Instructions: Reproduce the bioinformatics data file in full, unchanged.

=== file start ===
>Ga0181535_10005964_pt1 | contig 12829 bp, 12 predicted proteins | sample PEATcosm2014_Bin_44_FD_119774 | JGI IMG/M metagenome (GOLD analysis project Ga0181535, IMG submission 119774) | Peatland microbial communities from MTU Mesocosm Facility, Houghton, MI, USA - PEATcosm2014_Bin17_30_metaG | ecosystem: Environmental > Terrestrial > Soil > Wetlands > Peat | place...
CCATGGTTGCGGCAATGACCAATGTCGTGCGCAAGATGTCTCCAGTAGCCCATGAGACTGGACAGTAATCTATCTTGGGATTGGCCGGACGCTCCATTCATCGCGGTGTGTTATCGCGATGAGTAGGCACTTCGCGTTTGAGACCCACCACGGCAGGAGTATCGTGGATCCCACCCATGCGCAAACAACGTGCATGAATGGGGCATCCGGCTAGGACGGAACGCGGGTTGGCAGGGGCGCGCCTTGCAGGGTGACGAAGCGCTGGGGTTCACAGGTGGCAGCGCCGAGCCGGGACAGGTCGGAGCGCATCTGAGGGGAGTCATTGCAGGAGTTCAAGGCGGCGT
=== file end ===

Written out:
>Ga0181535_10005964_pt1 | contig 12829 bp, 12 predicted proteins | sample PEATcosm2014_Bin_44_FD_119774 | JGI IMG/M metagenome (GOLD analysis project Ga0181535, IMG submission 119774) | Peatland microbial communities from MTU Mesocosm Facility, Houghton, MI, USA - PEATcosm2014_Bin17_30_metaG | ecosystem: Environmental > Terrestrial > Soil > Wetlands > Peat | place...
CCATGGTTGCGGCAATGACCAATGTCGTGCGCAAGATGTCTCCAGTAGCCCATGAGACTGGACAGTAATCTATCTTGGGATTGGCCGGACGCTCCATTCATCGCGGTGTGTTATCGCGATGAGTAGGCACTTCGCGTTTGAGACCCACCACGGCAGGAGTATCGTGGATCCCACCCATGCGCAAACAACGTGCATGAATGGGGCATCCGGCTAGGACGGAACGCGGGTTGGCAGGGGCGCGCCTTGCAGGGTGACGAAGCGCTGGGGTTCACAGGTGGCAGCGCCGAGCCGGGACAGGTCGGAGCGCATCTGAGGGGAGTCATTGCAGGAGTTCAAGGCGGCGT